A Scary Story Part 3: Witching Weather

It’s week 3 of Chuck Wendig at http://www.terribleminds.com’s scary story challenge. Thank you to those of you who have stopped by to read some of my work – I really appreciate it.

This week I have taken it upon myself to write the conclusion to a little story called Witching Weather, started by Rebecca Douglass and continued by Vicente L Ruiz.

Part 1: http://www.ninjalibrarian.com/2016/10/friday-flash-witching-weather.html
Part 2: https://medium.com/@VicenteLRuiz/more-witching-weather-342a0e424f72#.gmkq9ltlw

Mr Hadley stood at the window. He smiled like any proud grandfather watching his grandson tearing around the yard on a shiny new BMX, or his granddaughter bouncing around on a trampoline.

All they had wanted was some sweets. Life was full of bags of sweets, he had once told Jill. She had gasped then, and relaxed at the sight of his reassuring face and soft, gloved hands.

“Some bags are just harder to open than others…”

He closed his eyes, savouring the memory, and listened to his grandchildren as they began to sing.

“Jack and Jill went up the hill…”

“Can you hear that Mason?”

“Yeah, it’s that nursery rhyme. Only the second part sounded kind of garbled.”
“I know… it sounded like ‘something, something, daughter.’”

“Really? I got ‘an inch and a quarter.’”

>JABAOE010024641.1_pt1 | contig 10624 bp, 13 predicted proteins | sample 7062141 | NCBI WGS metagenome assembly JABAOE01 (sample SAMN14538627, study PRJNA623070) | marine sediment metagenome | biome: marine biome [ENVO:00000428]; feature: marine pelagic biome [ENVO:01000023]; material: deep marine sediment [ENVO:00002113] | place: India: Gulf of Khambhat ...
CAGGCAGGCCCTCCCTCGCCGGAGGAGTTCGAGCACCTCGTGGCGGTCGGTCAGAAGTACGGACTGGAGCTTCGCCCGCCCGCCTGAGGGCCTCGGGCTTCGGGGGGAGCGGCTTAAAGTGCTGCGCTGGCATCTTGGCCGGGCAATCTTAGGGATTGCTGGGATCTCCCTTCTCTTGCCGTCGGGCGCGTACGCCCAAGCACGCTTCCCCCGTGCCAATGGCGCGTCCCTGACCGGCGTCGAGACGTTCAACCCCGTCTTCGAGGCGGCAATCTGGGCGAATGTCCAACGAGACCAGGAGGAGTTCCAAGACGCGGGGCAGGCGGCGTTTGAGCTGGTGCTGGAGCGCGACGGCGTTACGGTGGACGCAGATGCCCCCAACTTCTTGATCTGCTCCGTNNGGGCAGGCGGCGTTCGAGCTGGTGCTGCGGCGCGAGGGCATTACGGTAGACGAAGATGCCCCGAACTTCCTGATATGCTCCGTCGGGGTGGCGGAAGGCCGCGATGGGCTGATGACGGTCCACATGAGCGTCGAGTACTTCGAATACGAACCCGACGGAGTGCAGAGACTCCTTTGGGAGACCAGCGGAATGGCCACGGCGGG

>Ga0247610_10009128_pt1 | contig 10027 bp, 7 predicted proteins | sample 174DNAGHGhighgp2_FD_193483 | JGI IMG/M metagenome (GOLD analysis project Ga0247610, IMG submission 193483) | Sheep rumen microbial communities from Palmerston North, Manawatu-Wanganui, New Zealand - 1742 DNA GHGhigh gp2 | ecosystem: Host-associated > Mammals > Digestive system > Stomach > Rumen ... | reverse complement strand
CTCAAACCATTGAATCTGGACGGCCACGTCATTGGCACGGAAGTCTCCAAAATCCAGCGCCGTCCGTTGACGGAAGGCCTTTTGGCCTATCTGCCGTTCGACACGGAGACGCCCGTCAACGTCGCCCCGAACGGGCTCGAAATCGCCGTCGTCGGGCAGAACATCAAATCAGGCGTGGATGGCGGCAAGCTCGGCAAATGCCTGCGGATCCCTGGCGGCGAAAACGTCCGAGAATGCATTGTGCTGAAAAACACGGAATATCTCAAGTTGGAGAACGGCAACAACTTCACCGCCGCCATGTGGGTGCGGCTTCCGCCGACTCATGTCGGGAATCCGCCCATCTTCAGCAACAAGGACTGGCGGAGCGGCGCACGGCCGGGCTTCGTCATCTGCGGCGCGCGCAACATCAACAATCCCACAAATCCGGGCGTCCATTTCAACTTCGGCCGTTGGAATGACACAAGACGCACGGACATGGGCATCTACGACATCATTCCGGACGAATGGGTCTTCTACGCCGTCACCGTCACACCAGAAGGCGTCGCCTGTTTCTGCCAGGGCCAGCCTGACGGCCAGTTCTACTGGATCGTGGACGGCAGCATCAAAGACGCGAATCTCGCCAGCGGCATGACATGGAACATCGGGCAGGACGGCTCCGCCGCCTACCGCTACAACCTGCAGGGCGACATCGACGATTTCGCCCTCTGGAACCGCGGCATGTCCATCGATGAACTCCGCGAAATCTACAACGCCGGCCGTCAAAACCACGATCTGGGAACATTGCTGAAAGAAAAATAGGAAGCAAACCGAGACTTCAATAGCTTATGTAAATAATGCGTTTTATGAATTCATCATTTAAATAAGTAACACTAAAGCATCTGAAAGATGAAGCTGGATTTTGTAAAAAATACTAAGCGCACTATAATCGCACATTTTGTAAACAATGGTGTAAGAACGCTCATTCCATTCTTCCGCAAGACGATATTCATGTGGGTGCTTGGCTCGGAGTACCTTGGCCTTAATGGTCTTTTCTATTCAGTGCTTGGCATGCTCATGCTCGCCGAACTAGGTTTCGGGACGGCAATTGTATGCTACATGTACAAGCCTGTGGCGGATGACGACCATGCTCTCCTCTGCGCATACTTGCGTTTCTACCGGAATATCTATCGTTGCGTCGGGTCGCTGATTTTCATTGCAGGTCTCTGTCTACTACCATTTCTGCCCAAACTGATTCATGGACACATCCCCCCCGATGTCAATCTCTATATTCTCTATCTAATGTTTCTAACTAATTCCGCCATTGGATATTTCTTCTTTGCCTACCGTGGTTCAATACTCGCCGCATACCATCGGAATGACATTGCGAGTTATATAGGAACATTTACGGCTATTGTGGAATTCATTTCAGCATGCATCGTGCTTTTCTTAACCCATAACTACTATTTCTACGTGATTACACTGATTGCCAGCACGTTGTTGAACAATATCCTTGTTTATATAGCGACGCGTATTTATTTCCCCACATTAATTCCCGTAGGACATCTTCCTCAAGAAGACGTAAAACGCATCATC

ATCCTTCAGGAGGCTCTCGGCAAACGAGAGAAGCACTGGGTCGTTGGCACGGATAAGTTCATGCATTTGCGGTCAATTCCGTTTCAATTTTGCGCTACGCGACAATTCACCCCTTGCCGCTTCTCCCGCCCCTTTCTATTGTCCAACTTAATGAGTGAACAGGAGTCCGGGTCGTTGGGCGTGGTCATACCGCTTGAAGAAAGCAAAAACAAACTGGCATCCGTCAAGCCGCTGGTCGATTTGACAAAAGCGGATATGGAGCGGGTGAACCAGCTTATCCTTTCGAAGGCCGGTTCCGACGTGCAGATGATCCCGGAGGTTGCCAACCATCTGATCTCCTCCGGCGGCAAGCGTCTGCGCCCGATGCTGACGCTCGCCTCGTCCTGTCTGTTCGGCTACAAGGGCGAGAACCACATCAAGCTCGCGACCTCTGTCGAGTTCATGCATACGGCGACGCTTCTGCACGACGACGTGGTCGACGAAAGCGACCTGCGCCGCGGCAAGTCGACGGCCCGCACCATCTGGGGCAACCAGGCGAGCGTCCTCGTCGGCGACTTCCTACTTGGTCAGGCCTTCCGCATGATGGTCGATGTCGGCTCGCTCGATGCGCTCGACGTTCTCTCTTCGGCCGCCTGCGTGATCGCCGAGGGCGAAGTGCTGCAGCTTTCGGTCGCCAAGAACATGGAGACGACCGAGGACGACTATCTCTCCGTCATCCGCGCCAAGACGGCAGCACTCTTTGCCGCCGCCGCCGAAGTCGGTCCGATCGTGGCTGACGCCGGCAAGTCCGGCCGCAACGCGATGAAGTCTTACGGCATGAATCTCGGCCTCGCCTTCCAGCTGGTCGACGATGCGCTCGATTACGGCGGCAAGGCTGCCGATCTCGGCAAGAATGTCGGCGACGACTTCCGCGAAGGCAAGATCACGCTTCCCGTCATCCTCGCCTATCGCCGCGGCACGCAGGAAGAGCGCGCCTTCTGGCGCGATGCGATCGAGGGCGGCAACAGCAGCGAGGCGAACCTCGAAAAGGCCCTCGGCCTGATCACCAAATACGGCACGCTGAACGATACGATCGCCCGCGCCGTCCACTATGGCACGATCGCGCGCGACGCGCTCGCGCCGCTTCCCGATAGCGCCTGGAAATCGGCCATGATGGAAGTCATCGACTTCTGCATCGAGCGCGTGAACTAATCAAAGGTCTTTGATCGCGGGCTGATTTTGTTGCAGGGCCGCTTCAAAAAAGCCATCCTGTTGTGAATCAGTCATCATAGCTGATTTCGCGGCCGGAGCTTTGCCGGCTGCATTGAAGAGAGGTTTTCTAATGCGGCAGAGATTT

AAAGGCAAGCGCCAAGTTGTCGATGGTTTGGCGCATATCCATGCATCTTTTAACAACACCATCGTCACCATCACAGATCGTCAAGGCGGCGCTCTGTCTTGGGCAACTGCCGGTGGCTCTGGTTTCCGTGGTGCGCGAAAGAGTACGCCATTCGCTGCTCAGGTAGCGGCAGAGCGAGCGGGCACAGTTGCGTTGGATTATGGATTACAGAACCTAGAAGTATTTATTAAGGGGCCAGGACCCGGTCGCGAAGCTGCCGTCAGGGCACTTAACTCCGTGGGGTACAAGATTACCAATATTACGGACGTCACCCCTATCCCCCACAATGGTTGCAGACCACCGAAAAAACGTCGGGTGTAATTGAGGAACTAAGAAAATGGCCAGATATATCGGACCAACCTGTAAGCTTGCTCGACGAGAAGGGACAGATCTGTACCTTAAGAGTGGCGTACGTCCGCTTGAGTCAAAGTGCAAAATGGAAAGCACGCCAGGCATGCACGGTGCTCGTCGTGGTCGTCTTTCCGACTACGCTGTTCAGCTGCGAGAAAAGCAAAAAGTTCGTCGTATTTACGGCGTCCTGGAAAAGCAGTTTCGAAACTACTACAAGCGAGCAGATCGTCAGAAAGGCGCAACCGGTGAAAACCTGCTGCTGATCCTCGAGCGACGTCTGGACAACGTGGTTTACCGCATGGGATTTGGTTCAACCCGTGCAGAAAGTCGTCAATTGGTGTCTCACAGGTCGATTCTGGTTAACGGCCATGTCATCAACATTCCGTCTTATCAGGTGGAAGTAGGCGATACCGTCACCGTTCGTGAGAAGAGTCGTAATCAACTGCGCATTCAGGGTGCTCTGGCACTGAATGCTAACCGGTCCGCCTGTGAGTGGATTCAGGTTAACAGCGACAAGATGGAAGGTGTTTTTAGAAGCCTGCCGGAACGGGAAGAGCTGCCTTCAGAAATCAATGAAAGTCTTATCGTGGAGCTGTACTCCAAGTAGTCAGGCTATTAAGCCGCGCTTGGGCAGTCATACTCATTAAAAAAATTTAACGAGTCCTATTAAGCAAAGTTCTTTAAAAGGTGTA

“You’re a creep Mason.”

“What? That’s what I heard.”

“You just did it again.” She slapped him.

“Ow. Stacey. I didn’t do anything.” He turned around and saw her frightened eyes in the torchlight. Something moved behind her.

Hadley looked in the mirror beside the door and practiced a smile. His eyes were vortices that had seen a millennium (and would see another) but his smile appeared kind, inviting even. He looked down at his hands. They had been strong once, adept at twisting a human neck 180 degrees, but in this new body they were weak and soft. He pushed the door open and soft light spilled into the overgrown garden and bled into the fog. His grandchildren covered their eyes, the backs of their hands grazed by the arc of light.

“Hello. Is there someone in my garden?”

“Uh, sorry, yeah – we were just lost and… and…”

“Google Maps led us here. We were looking for a restaurant.”

“Not at all.” Said Hadley. “Please don’t apologise. In fact, why don’t you come in? I would be glad for the company and you two must be starving.”

“Uh, no that’s ok.” Mason took Stacey by the shoulder and began to lead her away. In that moment, Jack dived at Mason’s ankle and bit through his jeans. He came away with a sizeable chunk of denim and flesh.

“Agggh! You little bastard.” Mason kicked out with his other leg and fell over. Somewhere, a child giggled.

“Oh my God. I knew there was something here!” Stacey tried to pull him to his feet. “Let’s get out of here.”

“Through that fog? Young man, I insist that you come to my house for first aid.”

Another pair of hands, not unlike her own, reached out from the fog and helped Stay lift Mason to his feet. It was another teenage girl, skinnier than Stacey and unkempt. She stayed out of the light the whole time. They went into the house, followed by a small boy who stayed behind them like a wary guard dog.